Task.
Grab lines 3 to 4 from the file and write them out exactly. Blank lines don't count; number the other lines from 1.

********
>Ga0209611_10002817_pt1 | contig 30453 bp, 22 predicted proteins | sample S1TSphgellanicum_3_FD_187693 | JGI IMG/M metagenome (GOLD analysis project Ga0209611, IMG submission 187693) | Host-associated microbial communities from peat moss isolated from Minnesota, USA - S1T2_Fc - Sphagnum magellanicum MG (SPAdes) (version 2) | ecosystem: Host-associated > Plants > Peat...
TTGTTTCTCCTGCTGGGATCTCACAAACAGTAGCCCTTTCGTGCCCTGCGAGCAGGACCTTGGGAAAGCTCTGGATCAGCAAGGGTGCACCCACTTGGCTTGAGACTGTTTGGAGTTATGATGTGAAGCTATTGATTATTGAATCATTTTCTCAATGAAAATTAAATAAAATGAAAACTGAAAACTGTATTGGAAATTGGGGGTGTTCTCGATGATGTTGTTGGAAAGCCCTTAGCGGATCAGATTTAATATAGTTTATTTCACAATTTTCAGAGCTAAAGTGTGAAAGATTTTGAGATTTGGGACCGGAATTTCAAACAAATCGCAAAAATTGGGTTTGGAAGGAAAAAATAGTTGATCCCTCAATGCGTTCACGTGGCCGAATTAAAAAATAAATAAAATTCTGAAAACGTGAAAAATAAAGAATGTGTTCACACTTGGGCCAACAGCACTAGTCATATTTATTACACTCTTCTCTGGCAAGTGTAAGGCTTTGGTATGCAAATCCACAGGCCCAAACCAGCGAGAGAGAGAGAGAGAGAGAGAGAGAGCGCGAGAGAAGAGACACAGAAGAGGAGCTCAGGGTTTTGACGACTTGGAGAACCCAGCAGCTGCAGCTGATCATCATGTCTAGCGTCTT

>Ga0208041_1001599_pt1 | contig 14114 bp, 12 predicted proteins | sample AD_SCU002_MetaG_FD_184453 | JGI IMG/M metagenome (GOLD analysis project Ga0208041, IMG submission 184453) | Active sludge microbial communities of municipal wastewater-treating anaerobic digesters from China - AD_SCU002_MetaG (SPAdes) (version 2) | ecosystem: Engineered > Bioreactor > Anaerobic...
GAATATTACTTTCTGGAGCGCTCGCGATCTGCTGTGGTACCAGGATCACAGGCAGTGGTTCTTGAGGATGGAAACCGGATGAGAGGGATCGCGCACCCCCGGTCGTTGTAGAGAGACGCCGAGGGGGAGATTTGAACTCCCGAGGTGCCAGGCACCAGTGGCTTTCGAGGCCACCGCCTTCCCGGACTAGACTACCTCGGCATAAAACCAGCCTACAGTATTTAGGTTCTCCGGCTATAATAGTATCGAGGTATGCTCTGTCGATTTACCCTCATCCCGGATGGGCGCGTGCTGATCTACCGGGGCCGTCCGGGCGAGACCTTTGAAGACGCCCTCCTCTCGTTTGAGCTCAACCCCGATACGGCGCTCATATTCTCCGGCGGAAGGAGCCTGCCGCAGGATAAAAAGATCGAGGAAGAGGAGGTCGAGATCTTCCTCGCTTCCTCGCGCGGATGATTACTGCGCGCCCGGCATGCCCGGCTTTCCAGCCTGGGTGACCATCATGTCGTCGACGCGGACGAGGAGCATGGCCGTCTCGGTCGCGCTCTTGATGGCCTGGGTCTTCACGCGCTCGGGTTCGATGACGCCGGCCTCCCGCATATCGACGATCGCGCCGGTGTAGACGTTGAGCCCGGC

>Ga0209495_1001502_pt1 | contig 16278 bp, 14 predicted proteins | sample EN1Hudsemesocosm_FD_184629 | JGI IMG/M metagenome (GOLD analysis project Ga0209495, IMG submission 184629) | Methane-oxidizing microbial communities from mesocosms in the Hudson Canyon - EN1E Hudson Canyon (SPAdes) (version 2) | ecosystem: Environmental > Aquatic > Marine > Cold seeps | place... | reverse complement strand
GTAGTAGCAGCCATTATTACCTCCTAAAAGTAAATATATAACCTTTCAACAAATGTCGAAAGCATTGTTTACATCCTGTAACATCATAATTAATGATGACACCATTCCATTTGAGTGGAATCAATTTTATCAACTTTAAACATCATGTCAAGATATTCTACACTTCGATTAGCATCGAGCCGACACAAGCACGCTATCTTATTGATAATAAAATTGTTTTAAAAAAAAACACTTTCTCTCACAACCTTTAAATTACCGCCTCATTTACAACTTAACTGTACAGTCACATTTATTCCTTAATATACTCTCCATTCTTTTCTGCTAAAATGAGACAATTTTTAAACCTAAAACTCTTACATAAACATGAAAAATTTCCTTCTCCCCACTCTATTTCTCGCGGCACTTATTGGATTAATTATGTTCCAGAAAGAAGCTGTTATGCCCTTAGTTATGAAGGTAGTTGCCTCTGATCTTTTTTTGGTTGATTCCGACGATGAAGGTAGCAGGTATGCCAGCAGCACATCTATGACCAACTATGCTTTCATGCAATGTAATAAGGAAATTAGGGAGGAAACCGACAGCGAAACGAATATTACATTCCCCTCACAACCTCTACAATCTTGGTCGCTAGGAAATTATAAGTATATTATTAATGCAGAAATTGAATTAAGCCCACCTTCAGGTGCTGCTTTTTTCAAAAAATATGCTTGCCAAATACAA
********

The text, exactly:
>Ga0208041_1001599_pt1 | contig 14114 bp, 12 predicted proteins | sample AD_SCU002_MetaG_FD_184453 | JGI IMG/M metagenome (GOLD analysis project Ga0208041, IMG submission 184453) | Active sludge microbial communities of municipal wastewater-treating anaerobic digesters from China - AD_SCU002_MetaG (SPAdes) (version 2) | ecosystem: Engineered > Bioreactor > Anaerobic...
GAATATTACTTTCTGGAGCGCTCGCGATCTGCTGTGGTACCAGGATCACAGGCAGTGGTTCTTGAGGATGGAAACCGGATGAGAGGGATCGCGCACCCCCGGTCGTTGTAGAGAGACGCCGAGGGGGAGATTTGAACTCCCGAGGTGCCAGGCACCAGTGGCTTTCGAGGCCACCGCCTTCCCGGACTAGACTACCTCGGCATAAAACCAGCCTACAGTATTTAGGTTCTCCGGCTATAATAGTATCGAGGTATGCTCTGTCGATTTACCCTCATCCCGGATGGGCGCGTGCTGATCTACCGGGGCCGTCCGGGCGAGACCTTTGAAGACGCCCTCCTCTCGTTTGAGCTCAACCCCGATACGGCGCTCATATTCTCCGGCGGAAGGAGCCTGCCGCAGGATAAAAAGATCGAGGAAGAGGAGGTCGAGATCTTCCTCGCTTCCTCGCGCGGATGATTACTGCGCGCCCGGCATGCCCGGCTTTCCAGCCTGGGTGACCATCATGTCGTCGACGCGGACGAGGAGCATGGCCGTCTCGGTCGCGCTCTTGATGGCCTGGGTCTTCACGCGCTCGGGTTCGATGACGCCGGCCTCCCGCATATCGACGATCGCGCCGGTGTAGACGTTGAGCCCGGC